"Where the CIO should report is a question as old as the CIO role itself," said John Van Decker, research vice president at Gartner, in a statement. "CFO reporting can lead to success if the CFO has a deep understanding of IT's value."
The joint study found that 42 percent of organizations said their IT organization reports to the CFO, 33 percent to the CEO, 16 percent to the COO, 2 percent to a chief administrative officer and 7 percent to other officers. This was fairly uniform across companies of all sizes, although the percentages reporting to the CEO in large organizations were higher, though the groups still reported to the CFO in greater percentages.
In 41 percent of organizations, the senior financial executives (mostly CFOs) who responded to the survey viewed themselves as being the main decision maker for IT investments. This response occurred in most situations where IT reports to the CFO, but it also occurred in other reporting models. In another 34 percent, CFOs are among the key recommending/sponsoring executives. Thus, in 75 percent of firms, the CFO plays a vital role in determining IT investment. In addition, 20 percent of CFOs have a minor role by providing some input, and in only 5 percent of cases does the CFO not participate in IT decision making.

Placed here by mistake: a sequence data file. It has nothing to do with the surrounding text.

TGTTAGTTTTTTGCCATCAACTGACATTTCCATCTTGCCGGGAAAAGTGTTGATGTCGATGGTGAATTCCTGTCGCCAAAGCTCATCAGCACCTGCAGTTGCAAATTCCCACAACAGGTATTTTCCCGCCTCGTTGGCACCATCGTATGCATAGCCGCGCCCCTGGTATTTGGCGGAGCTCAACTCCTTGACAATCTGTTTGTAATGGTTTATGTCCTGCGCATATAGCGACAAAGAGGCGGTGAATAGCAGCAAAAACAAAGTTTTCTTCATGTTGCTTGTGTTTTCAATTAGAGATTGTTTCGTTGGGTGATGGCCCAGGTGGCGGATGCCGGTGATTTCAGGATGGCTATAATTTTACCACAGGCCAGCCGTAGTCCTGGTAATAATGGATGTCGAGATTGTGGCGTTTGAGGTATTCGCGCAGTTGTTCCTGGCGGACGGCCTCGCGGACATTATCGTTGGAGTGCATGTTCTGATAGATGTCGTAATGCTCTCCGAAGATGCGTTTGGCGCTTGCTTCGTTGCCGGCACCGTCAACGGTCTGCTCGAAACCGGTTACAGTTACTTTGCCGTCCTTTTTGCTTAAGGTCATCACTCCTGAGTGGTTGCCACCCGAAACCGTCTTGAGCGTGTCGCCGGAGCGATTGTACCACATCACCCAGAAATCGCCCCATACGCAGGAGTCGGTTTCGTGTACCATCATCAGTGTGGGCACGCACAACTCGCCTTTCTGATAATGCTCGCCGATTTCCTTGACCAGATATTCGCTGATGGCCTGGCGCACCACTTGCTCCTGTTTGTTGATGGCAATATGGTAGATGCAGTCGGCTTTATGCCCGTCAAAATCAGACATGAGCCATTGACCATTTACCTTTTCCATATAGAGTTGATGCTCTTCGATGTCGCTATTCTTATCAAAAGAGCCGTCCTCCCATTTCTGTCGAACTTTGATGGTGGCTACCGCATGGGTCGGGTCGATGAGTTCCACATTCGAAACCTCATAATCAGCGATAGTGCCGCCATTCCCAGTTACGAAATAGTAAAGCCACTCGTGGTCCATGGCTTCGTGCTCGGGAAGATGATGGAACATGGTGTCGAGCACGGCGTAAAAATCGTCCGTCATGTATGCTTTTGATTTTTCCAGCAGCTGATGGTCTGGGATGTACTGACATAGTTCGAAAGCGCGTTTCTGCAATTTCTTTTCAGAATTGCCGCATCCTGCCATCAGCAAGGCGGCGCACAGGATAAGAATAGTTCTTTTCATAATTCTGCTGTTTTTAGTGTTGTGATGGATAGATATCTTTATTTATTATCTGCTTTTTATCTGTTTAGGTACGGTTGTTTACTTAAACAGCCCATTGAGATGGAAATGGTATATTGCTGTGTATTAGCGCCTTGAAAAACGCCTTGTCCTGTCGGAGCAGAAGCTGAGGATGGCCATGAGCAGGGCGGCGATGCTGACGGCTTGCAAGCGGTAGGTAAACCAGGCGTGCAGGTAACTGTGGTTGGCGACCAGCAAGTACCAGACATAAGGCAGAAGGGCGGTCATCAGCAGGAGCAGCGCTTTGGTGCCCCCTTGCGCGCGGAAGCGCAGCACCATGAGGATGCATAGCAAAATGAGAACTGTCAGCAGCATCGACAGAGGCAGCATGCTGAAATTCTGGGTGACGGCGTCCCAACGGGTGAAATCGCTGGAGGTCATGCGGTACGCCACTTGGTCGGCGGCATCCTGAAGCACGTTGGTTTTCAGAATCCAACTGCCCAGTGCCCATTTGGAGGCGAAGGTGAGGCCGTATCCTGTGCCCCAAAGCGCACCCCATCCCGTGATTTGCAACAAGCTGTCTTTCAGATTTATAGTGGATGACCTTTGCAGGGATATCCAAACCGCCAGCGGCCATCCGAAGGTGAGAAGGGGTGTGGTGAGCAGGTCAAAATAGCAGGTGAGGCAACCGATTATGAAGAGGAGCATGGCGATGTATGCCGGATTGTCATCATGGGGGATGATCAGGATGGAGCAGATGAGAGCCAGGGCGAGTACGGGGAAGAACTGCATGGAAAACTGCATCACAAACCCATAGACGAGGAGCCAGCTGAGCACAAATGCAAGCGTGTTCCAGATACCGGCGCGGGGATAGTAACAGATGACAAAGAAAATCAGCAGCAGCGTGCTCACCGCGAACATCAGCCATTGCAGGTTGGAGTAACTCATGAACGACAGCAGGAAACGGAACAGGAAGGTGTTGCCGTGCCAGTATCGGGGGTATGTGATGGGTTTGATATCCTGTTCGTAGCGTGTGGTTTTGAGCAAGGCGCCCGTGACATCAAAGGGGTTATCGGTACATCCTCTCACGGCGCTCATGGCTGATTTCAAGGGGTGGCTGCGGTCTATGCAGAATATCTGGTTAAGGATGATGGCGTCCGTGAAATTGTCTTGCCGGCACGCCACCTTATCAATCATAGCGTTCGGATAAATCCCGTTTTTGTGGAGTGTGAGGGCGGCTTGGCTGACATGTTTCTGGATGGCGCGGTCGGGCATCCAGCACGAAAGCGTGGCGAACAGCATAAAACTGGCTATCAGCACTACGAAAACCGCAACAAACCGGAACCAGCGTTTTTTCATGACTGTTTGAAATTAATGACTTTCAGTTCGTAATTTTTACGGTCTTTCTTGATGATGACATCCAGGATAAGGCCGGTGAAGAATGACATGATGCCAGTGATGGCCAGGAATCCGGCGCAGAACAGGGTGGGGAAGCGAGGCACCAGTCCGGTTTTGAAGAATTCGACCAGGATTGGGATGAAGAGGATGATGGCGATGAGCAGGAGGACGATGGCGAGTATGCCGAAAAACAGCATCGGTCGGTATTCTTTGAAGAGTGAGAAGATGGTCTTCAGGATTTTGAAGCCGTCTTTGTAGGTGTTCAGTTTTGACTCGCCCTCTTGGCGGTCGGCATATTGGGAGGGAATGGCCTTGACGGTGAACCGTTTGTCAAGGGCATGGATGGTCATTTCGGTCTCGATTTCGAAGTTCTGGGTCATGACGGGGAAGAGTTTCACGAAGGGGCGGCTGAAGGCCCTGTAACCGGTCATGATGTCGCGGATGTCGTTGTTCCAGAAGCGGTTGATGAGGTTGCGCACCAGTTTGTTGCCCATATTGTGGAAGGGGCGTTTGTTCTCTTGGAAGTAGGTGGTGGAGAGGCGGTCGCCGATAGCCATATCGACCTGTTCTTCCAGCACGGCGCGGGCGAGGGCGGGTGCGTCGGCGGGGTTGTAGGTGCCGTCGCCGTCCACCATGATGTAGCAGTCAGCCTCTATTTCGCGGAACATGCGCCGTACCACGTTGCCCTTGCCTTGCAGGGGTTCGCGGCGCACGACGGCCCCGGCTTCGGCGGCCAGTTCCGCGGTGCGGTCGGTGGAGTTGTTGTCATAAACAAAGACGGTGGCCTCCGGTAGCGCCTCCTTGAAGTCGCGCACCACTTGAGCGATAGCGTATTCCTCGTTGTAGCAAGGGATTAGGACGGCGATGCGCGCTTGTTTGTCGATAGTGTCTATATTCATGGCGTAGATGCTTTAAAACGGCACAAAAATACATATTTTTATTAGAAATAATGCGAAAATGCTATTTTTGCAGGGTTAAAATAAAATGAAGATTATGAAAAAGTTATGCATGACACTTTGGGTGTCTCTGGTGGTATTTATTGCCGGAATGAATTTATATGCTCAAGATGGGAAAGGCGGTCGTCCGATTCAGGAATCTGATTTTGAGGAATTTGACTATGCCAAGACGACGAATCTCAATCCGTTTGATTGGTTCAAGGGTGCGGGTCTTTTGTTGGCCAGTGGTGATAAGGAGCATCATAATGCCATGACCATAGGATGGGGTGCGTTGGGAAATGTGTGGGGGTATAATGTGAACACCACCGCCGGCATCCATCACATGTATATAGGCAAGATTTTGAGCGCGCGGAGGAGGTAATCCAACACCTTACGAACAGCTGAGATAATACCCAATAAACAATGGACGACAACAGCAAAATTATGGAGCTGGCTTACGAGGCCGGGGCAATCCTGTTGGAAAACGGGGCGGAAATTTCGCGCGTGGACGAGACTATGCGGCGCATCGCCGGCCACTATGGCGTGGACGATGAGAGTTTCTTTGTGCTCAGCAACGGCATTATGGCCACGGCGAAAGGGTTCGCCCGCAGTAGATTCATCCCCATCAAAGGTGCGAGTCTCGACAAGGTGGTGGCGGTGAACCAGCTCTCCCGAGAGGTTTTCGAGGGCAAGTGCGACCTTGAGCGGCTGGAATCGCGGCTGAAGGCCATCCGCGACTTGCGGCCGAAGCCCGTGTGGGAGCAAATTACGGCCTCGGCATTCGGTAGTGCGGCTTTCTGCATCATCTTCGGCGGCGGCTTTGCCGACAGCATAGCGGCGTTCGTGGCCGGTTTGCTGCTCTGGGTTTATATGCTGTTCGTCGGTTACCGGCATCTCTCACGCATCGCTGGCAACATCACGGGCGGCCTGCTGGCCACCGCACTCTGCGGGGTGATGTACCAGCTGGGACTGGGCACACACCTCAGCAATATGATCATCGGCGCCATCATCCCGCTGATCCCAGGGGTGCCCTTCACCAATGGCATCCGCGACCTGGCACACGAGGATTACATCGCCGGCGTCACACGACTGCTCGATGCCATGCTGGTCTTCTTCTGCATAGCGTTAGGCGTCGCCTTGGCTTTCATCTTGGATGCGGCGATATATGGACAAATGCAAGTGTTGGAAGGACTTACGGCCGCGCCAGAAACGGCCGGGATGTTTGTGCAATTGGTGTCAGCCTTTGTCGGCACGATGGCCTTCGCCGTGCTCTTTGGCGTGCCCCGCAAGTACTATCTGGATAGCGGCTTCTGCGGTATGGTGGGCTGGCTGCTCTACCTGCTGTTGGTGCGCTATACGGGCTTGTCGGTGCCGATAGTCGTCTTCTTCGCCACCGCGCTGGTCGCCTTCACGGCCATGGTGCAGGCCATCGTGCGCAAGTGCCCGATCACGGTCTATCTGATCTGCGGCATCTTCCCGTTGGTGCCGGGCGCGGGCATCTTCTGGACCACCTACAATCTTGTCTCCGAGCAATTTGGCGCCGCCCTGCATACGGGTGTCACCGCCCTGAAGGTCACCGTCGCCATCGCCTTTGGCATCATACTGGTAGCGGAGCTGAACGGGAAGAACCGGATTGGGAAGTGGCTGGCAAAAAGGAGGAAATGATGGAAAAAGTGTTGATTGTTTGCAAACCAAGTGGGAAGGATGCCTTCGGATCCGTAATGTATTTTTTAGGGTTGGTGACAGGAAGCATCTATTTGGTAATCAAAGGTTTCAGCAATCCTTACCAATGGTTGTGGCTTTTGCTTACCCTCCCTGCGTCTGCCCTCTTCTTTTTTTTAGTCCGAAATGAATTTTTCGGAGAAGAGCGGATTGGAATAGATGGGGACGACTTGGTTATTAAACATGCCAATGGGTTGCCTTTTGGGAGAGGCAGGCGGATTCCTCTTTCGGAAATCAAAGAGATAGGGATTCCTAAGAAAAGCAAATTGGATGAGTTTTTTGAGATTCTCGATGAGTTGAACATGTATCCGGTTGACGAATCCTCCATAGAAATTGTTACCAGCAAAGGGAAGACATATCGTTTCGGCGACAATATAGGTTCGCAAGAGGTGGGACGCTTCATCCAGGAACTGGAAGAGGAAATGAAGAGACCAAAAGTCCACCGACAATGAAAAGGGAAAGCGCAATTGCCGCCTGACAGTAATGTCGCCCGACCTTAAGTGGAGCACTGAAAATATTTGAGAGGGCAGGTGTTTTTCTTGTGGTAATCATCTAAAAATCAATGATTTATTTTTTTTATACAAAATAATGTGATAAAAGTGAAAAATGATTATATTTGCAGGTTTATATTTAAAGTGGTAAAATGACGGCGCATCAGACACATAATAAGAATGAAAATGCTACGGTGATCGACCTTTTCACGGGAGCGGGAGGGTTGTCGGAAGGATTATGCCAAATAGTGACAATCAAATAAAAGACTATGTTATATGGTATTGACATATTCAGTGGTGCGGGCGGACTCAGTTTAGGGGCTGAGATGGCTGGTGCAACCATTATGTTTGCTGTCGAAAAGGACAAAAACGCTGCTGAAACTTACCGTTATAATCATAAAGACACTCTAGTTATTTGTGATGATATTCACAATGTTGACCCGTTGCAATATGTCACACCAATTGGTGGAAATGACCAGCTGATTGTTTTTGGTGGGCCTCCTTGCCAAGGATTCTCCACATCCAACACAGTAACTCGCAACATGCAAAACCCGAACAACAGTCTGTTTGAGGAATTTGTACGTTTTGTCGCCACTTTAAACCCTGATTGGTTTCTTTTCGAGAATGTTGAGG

"In most organizations, the CFO and CIO work together daily to finance IT and provide information that supports financial processes, but there is also an opportunity for them to form a powerful alliance that generates more value for the enterprise," said Bill Sinnett, director of research at FERF, in a statement. "The CFO and CIO are well-positioned to work together at generating superior performance from the enterprise."
However, this performance is often not achieved because of poor perceptions of IT, a parochial CFO or CIO perspective, or a failure to invest in the CFO-CIO relationship. CIOs must understand the impact their CFOs have on technology decisions in their organizations and ensure that they are providing the CFO with the appropriate understanding of technology, as well as communicating the business value that can be achieved.
Van Decker points out IT must interpret its relative strengths and weaknesses as opportunities for improvement and must work with the finance organization to improve these perceptions. Establishing career paths for project managers, including a path into the project management organization, from which they can provide valuable training and coaching of apprentice project managers, and investment in project portfolio management solutions are just some of the ways that the IT organization can improve its position with the CFO.
The 2010 Gartner/FERF technology study received 482 responses to approximately 50 questions that covered senior finance managers' views of technology. The survey was conducted from late October 2009 through January 2010. More than 74 percent of the respondents were senior financial executives, including CFOs and controllers.
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